Tech Industry Nervous Others Will Suffer Aereo's Fate

Chet Kanojia, founder and CEO of Aereo, Inc., poses with a tablet displaying his company's technology.

Chet Kanojia, founder and CEO of Aereo, Inc., poses with a tablet displaying his company's technology. Bebeto Matthews/AP File Photo

The Supreme Court ruling creates legal uncertainty around cloud computing.

The Supreme Court's decision against Internet video service Aereo could have reverberations throughout the technology industry.

The majority of the Court tried to craft a narrow ruling that would kill the controversial streaming site without harming legitimate Internet services. Nevertheless, some technology companies are nervous that the decision could deter future innovations and spur more copyright lawsuits.

Ed Black, the CEO of the Computer and Communications Industry Association, said the decision has created legal uncertainty around other technologies that allow consumers to store copyrighted material.

"The Court said this decision shouldn't have an impact on other technology services," he said. "That's nice to say, but they did basically create a huge gray area."

Black's group lobbies for Aereo, as well Internet giants including Google, Yahoo, and Microsoft.

Aereo uses clusters of tiny antennas to deliver local TV channels to its subscribers over the Internet. Everyone has the right to access over-the-air TV channels using an antenna, and Aereo claims its subscribers are just renting access to an antenna.

But in a 6-3 decision, the Supreme Court sided with the TV broadcasters, who claim Aereo is stealing their content. In the majority opinion, Justice Stephen Breyer wrote that Aereo is behaving like a cable provider and should have to pay for the broadcast TV content.

Aereo, however, isn't the only company that allows users to store and access copyrighted material. Google, Amazon, Microsoft, Dropbox, and others offer cloud services that allow users to store videos, songs, documents, and other files. 

Black warned that the decision "casts a shadow" over the cloud-storage industry and could make investors think twice about backing start-ups that offer novel ways for users to access material.

The justices emphasized that they weren't addressing any technologies aside from Aereo. And the high court wrote that "owners or possessors of the relevant product" don't infringe on copyright.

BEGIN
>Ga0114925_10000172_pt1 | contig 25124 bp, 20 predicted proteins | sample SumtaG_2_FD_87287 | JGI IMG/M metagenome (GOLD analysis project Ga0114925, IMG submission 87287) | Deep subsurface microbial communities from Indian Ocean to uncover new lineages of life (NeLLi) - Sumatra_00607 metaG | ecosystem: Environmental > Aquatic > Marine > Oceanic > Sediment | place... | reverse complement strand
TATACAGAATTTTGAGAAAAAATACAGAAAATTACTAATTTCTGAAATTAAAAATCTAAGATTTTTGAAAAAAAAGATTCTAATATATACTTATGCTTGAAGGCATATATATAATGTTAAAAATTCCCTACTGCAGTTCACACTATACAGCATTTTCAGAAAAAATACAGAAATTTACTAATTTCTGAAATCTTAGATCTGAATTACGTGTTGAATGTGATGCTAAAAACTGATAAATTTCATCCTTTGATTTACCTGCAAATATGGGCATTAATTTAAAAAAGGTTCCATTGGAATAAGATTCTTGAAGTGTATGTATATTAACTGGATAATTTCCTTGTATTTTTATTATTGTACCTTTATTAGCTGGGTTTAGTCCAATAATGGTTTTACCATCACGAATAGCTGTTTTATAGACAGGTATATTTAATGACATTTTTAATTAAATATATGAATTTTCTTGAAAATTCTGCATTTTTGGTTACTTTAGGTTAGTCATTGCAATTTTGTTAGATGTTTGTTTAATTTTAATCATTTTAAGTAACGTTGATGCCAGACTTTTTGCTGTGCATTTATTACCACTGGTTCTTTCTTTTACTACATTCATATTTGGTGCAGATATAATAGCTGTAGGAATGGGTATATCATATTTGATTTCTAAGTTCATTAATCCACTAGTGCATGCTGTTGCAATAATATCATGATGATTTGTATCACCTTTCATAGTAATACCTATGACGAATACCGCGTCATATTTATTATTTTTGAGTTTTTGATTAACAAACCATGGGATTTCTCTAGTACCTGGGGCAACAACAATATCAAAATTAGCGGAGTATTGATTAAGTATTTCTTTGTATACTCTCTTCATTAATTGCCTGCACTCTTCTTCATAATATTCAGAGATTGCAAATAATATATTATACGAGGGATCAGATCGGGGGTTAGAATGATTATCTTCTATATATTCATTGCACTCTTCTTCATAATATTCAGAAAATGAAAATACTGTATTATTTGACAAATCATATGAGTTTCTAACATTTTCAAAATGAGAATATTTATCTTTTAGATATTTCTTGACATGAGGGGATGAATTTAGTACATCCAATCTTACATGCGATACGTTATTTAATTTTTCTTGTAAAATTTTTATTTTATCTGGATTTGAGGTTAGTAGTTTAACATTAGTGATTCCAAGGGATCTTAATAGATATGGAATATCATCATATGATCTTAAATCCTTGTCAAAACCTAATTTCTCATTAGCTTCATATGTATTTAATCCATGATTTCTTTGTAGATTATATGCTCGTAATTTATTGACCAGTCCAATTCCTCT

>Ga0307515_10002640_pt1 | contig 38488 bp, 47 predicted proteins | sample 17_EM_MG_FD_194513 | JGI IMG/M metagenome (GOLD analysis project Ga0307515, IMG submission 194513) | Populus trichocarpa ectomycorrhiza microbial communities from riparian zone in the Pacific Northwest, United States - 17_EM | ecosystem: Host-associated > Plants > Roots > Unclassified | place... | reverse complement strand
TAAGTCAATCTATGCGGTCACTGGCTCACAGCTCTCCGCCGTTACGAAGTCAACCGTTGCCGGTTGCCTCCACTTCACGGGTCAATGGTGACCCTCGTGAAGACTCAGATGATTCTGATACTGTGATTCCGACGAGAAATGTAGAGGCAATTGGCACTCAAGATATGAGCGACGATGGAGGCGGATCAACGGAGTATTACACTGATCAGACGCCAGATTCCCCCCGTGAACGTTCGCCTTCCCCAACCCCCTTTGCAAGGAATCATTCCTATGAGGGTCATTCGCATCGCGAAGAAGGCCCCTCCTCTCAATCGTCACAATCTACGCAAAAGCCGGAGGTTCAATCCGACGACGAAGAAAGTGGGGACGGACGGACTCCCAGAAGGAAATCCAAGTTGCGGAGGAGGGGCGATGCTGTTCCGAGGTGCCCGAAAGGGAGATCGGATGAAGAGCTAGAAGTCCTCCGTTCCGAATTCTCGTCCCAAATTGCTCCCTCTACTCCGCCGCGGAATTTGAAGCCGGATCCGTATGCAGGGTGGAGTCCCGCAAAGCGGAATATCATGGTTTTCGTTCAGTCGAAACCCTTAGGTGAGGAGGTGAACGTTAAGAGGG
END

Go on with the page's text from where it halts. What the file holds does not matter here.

But in a blog post, John Bergmayer, a staff attorney for consumer advocacy group Public Knowledge, said the ruling doesn't provide much guidance for other courts in future copyright fights. Only if a court assumes Aereo is illegal does it make sense to say its subscribers aren't lawful "possessors" of the video, Bergmayer wrote.

"In other words, the Court's test is that 'illegal services are illegal, but legal ones are legal.' This is not very helpful," he wrote.

Bergmayer predicted that the decision will likely mean "more litigation, and perhaps future trips to the Supreme Court."

The three dissenting justices also warned that the ruling will "sow confusion for years to come." Justice Antonin Scalia, who wrote the dissent, said the Court can't deliver on its promise that the ruling won't affect cloud computing. Future courts will struggle to determine which services are legitimate and which too closely resemble Aereo, he predicted.

"It will take years, perhaps decades, to determine which automated systems now in existence are governed by the traditional volitional-conduct test and which get the Aereo treatment," Scalia wrote.

But Dennis Wharton, a spokesman for the National Association of Broadcasters, emphasized that the majority opinion explicitly said the justices didn't intend to affect cloud computing.

"There are a lot of fantasy speculations being thrown around out there," he said. "This was a simple case of a company taking someone else's content, selling it, and not compensating the creator of the content."

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